c. They lived noble lives, and were ALL willing to suffer and die for
      their testimony!

When we carefully examine the lives and testimony of the witnesses of
the resurrection, the only reasonable conclusion to draw is that they
really saw what they claimed concerning Jesus...

                            "He is risen!"

Executable Outlines, Copyright © Mark A. Copeland, 2011

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From Gary... Bible Reading February 4

Bible Reading  

February 4

The World English Bible

Feb. 4
Genesis 35

Gen 35:1 God said to Jacob, "Arise, go up to Bethel, and live there. Make there an altar to God, who appeared to you when you fled from the face of Esau your brother."
Gen 35:2 Then Jacob said to his household, and to all who were with him, "Put away the foreign gods that are among you, purify yourselves, change your garments.
Gen 35:3 Let us arise, and go up to Bethel. I will make there an altar to God, who answered me in the day of my distress, and was with me in the way which I went."
Gen 35:4 They gave to Jacob all the foreign gods which were in their hands, and the rings which were in their ears; and Jacob hid them under the oak which was by Shechem.
Gen 35:5 They traveled, and a terror of God was on the cities that were around them, and they didn't pursue the sons of Jacob.
Gen 35:6 So Jacob came to Luz (that is, Bethel), which is in the land of Canaan, he and all the people who were with him.
Gen 35:7 He built an altar there, and called the place El Beth El; because there God was revealed to him, when he fled from the face of his brother.
Gen 35:8 Deborah, Rebekah's nurse, died, and she was buried below Bethel under the oak; and its name was called Allon Bacuth.
Gen 35:9 God appeared to Jacob again, when he came from Paddan Aram, and blessed him.
Gen 35:10 God said to him, "Your name is Jacob. Your name shall not be Jacob any more, but your name will be Israel." He named him Israel.
Gen 35:11 God said to him, "I am God Almighty. Be fruitful and multiply. A nation and a company of nations will be from you, and kings will come out of your body.
Gen 35:12 The land which I gave to Abraham and Isaac, I will give it to you, and to your seed after you will I give the land."
Gen 35:13 God went up from him in the place where he spoke with him.
Gen 35:14 Jacob set up a pillar in the place where he spoke with him, a pillar of stone. He poured out a drink offering on it, and poured oil on it.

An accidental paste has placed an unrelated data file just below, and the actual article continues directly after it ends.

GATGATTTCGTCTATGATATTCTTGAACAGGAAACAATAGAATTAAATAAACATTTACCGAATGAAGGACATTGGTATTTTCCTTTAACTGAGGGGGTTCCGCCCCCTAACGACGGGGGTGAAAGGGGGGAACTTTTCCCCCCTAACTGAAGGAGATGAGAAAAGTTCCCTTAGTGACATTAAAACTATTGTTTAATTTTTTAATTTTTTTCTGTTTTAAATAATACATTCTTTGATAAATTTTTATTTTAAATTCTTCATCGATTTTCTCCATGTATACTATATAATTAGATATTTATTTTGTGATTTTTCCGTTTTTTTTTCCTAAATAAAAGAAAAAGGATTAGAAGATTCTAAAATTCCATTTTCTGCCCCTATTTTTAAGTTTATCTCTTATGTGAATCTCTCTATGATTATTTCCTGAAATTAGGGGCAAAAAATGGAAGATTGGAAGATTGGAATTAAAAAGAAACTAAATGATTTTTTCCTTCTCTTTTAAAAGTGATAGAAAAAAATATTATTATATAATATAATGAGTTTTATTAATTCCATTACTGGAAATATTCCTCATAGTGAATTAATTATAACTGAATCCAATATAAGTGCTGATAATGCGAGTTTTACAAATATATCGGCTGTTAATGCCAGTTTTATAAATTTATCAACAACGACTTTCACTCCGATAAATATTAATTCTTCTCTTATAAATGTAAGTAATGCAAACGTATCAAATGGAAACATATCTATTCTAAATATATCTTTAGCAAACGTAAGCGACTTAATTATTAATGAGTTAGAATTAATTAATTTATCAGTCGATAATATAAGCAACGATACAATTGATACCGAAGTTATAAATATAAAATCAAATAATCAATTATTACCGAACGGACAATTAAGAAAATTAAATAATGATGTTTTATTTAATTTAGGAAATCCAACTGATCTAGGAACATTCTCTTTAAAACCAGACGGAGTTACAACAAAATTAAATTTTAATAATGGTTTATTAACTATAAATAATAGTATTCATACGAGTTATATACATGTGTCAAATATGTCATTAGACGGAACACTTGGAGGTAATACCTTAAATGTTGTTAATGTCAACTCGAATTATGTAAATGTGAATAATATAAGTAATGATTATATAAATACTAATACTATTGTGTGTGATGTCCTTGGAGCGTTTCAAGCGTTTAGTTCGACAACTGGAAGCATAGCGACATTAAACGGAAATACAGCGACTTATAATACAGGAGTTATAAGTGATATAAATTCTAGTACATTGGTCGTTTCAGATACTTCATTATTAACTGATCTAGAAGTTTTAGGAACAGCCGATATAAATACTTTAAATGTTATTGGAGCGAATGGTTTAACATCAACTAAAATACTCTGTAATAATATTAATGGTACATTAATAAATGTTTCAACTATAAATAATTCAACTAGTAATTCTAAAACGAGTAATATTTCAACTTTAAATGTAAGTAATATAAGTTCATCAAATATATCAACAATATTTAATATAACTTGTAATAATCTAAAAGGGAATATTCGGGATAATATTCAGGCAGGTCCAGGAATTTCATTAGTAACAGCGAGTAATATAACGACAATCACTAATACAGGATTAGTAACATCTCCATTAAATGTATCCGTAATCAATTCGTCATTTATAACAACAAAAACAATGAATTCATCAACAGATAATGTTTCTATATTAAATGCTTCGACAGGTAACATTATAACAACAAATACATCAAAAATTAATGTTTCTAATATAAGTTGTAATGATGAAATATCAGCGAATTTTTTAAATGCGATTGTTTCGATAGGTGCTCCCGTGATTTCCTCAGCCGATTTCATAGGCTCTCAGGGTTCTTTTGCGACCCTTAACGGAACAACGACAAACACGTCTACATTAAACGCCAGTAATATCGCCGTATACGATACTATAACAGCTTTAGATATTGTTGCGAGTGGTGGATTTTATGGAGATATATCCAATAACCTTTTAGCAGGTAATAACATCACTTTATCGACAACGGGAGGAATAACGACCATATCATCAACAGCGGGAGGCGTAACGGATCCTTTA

Gen 35:15 Jacob called the name of the place where God spoke with him "Bethel."
Gen 35:16 They traveled from Bethel. There was still some distance to come to Ephrath, and Rachel travailed. She had hard labor.
Gen 35:17 When she was in hard labor, the midwife said to her, "Don't be afraid, for now you will have another son."
Gen 35:18 It happened, as her soul was departing (for she died), that she named him Benoni, but his father named him Benjamin.
Gen 35:19 Rachel died, and was buried in the way to Ephrath (the same is Bethlehem).
Gen 35:20 Jacob set up a pillar on her grave. The same is the Pillar of Rachel's grave to this day.
Gen 35:21 Israel traveled, and spread his tent beyond the tower of Eder.
Gen 35:22 It happened, while Israel lived in that land, that Reuben went and lay with Bilhah, his father's concubine, and Israel heard of it. Now the sons of Jacob were twelve.
Gen 35:23 The sons of Leah: Reuben (Jacob's firstborn), Simeon, Levi, Judah, Issachar, and Zebulun.
Gen 35:24 The sons of Rachel: Joseph and Benjamin.
Gen 35:25 The sons of Bilhah (Rachel's handmaid): Dan and Naphtali.
Gen 35:26 The sons of Zilpah (Leah's handmaid): Gad and Asher. These are the sons of Jacob, who were born to him in Paddan Aram.
Gen 35:27 Jacob came to Isaac his father, to Mamre, to Kiriath Arba (which is Hebron), where Abraham and Isaac lived as foreigners.
Gen 35:28 The days of Isaac were one hundred eighty years.

Gen 35:29 Isaac gave up the spirit, and died, and was gathered to his people, old and full of days. Esau and Jacob, his sons, buried him.

Feb. 4, 5
Matthew 18

Mat 18:1 In that hour the disciples came to Jesus, saying, "Who then is greatest in the Kingdom of Heaven?"
Mat 18:2 Jesus called a little child to himself, and set him in the midst of them,
Mat 18:3 and said, "Most certainly I tell you, unless you turn, and become as little children, you will in no way enter into the Kingdom of Heaven.